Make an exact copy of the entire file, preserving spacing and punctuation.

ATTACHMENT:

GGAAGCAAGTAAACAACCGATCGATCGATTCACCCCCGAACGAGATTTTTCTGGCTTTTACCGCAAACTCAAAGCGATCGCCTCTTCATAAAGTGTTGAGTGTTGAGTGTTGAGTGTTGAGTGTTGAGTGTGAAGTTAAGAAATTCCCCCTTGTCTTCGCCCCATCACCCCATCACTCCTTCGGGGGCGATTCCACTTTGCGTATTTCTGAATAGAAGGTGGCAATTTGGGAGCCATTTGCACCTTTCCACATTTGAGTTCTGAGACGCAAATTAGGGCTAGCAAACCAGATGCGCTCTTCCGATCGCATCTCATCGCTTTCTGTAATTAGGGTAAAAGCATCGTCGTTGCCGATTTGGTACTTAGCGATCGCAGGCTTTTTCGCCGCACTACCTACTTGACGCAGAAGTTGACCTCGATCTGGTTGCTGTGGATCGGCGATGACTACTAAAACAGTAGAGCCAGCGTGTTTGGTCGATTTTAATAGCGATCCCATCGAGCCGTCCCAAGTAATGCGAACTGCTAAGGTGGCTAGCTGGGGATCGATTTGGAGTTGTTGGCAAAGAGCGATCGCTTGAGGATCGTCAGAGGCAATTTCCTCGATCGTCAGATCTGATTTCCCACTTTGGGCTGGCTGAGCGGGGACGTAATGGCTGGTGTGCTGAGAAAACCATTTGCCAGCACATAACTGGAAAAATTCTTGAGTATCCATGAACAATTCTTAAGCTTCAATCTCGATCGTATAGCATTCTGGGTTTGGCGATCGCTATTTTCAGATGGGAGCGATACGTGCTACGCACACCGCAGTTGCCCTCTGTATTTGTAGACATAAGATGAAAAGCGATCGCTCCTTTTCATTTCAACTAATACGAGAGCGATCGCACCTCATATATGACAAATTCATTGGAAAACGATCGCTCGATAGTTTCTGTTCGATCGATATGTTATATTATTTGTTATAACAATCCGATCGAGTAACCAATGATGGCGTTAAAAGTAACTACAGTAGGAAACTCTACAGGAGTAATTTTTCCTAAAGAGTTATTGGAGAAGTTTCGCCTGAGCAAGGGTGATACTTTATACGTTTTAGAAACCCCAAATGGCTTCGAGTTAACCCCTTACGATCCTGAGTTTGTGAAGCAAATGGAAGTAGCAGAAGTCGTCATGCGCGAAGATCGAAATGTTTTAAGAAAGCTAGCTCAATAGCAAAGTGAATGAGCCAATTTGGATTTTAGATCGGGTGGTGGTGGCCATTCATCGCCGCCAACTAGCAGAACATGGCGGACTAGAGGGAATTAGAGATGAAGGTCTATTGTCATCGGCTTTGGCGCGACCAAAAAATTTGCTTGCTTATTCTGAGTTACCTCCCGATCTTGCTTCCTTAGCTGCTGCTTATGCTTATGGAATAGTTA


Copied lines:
GGAAGCAAGTAAACAACCGATCGATCGATTCACCCCCGAACGAGATTTTTCTGGCTTTTACCGCAAACTCAAAGCGATCGCCTCTTCATAAAGTGTTGAGTGTTGAGTGTTGAGTGTTGAGTGTTGAGTGTGAAGTTAAGAAATTCCCCCTTGTCTTCGCCCCATCACCCCATCACTCCTTCGGGGGCGATTCCACTTTGCGTATTTCTGAATAGAAGGTGGCAATTTGGGAGCCATTTGCACCTTTCCACATTTGAGTTCTGAGACGCAAATTAGGGCTAGCAAACCAGATGCGCTCTTCCGATCGCATCTCATCGCTTTCTGTAATTAGGGTAAAAGCATCGTCGTTGCCGATTTGGTACTTAGCGATCGCAGGCTTTTTCGCCGCACTACCTACTTGACGCAGAAGTTGACCTCGATCTGGTTGCTGTGGATCGGCGATGACTACTAAAACAGTAGAGCCAGCGTGTTTGGTCGATTTTAATAGCGATCCCATCGAGCCGTCCCAAGTAATGCGAACTGCTAAGGTGGCTAGCTGGGGATCGATTTGGAGTTGTTGGCAAAGAGCGATCGCTTGAGGATCGTCAGAGGCAATTTCCTCGATCGTCAGATCTGATTTCCCACTTTGGGCTGGCTGAGCGGGGACGTAATGGCTGGTGTGCTGAGAAAACCATTTGCCAGCACATAACTGGAAAAATTCTTGAGTATCCATGAACAATTCTTAAGCTTCAATCTCGATCGTATAGCATTCTGGGTTTGGCGATCGCTATTTTCAGATGGGAGCGATACGTGCTACGCACACCGCAGTTGCCCTCTGTATTTGTAGACATAAGATGAAAAGCGATCGCTCCTTTTCATTTCAACTAATACGAGAGCGATCGCACCTCATATATGACAAATTCATTGGAAAACGATCGCTCGATAGTTTCTGTTCGATCGATATGTTATATTATTTGTTATAACAATCCGATCGAGTAACCAATGATGGCGTTAAAAGTAACTACAGTAGGAAACTCTACAGGAGTAATTTTTCCTAAAGAGTTATTGGAGAAGTTTCGCCTGAGCAAGGGTGATACTTTATACGTTTTAGAAACCCCAAATGGCTTCGAGTTAACCCCTTACGATCCTGAGTTTGTGAAGCAAATGGAAGTAGCAGAAGTCGTCATGCGCGAAGATCGAAATGTTTTAAGAAAGCTAGCTCAATAGCAAAGTGAATGAGCCAATTTGGATTTTAGATCGGGTGGTGGTGGCCATTCATCGCCGCCAACTAGCAGAACATGGCGGACTAGAGGGAATTAGAGATGAAGGTCTATTGTCATCGGCTTTGGCGCGACCAAAAAATTTGCTTGCTTATTCTGAGTTACCTCCCGATCTTGCTTCCTTAGCTGCTGCTTATGCTTATGGAATAGTTA